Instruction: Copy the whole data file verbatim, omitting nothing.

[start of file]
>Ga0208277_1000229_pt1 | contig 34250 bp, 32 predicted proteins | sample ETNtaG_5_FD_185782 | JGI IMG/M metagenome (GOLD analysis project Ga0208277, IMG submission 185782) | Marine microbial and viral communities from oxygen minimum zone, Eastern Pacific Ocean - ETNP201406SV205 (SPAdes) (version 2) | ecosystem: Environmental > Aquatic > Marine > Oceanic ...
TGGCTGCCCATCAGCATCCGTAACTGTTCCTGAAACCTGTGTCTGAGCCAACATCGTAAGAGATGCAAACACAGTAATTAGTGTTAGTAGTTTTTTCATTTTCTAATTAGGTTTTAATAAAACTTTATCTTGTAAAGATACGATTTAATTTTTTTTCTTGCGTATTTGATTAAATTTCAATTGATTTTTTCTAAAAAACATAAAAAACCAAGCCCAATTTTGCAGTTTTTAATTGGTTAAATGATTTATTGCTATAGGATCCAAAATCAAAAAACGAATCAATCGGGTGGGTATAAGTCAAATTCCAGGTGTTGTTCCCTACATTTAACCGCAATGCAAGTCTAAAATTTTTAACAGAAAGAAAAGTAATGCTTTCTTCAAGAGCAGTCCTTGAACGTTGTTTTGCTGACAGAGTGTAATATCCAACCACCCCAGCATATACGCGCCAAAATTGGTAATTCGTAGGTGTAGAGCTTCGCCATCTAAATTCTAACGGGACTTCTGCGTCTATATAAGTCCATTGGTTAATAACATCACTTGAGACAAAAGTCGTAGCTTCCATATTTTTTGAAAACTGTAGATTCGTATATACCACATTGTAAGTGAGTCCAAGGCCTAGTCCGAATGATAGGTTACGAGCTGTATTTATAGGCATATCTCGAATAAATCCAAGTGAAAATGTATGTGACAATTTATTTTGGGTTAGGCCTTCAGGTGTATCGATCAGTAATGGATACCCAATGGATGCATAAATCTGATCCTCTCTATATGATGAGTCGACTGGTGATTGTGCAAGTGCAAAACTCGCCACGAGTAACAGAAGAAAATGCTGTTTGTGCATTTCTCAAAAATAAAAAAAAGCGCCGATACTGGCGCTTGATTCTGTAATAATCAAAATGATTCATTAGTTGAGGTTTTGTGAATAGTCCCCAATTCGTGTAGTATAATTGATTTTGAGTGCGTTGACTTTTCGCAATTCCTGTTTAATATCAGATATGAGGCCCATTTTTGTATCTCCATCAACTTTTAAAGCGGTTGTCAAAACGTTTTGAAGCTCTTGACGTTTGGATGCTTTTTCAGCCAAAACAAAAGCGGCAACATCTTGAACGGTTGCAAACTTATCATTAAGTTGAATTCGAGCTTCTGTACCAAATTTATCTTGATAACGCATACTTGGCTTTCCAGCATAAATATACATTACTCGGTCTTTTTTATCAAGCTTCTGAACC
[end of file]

>Ga0208277_1000229_pt1 | contig 34250 bp, 32 predicted proteins | sample ETNtaG_5_FD_185782 | JGI IMG/M metagenome (GOLD analysis project Ga0208277, IMG submission 185782) | Marine microbial and viral communities from oxygen minimum zone, Eastern Pacific Ocean - ETNP201406SV205 (SPAdes) (version 2) | ecosystem: Environmental > Aquatic > Marine > Oceanic ...
TGGCTGCCCATCAGCATCCGTAACTGTTCCTGAAACCTGTGTCTGAGCCAACATCGTAAGAGATGCAAACACAGTAATTAGTGTTAGTAGTTTTTTCATTTTCTAATTAGGTTTTAATAAAACTTTATCTTGTAAAGATACGATTTAATTTTTTTTCTTGCGTATTTGATTAAATTTCAATTGATTTTTTCTAAAAAACATAAAAAACCAAGCCCAATTTTGCAGTTTTTAATTGGTTAAATGATTTATTGCTATAGGATCCAAAATCAAAAAACGAATCAATCGGGTGGGTATAAGTCAAATTCCAGGTGTTGTTCCCTACATTTAACCGCAATGCAAGTCTAAAATTTTTAACAGAAAGAAAAGTAATGCTTTCTTCAAGAGCAGTCCTTGAACGTTGTTTTGCTGACAGAGTGTAATATCCAACCACCCCAGCATATACGCGCCAAAATTGGTAATTCGTAGGTGTAGAGCTTCGCCATCTAAATTCTAACGGGACTTCTGCGTCTATATAAGTCCATTGGTTAATAACATCACTTGAGACAAAAGTCGTAGCTTCCATATTTTTTGAAAACTGTAGATTCGTATATACCACATTGTAAGTGAGTCCAAGGCCTAGTCCGAATGATAGGTTACGAGCTGTATTTATAGGCATATCTCGAATAAATCCAAGTGAAAATGTATGTGACAATTTATTTTGGGTTAGGCCTTCAGGTGTATCGATCAGTAATGGATACCCAATGGATGCATAAATCTGATCCTCTCTATATGATGAGTCGACTGGTGATTGTGCAAGTGCAAAACTCGCCACGAGTAACAGAAGAAAATGCTGTTTGTGCATTTCTCAAAAATAAAAAAAAGCGCCGATACTGGCGCTTGATTCTGTAATAATCAAAATGATTCATTAGTTGAGGTTTTGTGAATAGTCCCCAATTCGTGTAGTATAATTGATTTTGAGTGCGTTGACTTTTCGCAATTCCTGTTTAATATCAGATATGAGGCCCATTTTTGTATCTCCATCAACTTTTAAAGCGGTTGTCAAAACGTTTTGAAGCTCTTGACGTTTGGATGCTTTTTCAGCCAAAACAAAAGCGGCAACATCTTGAACGGTTGCAAACTTATCATTAAGTTGAATTCGAGCTTCTGTACCAAATTTATCTTGATAACGCATACTTGGCTTTCCAGCATAAATATACATTACTCGGTCTTTTTTATCAAGCTTCTGAACC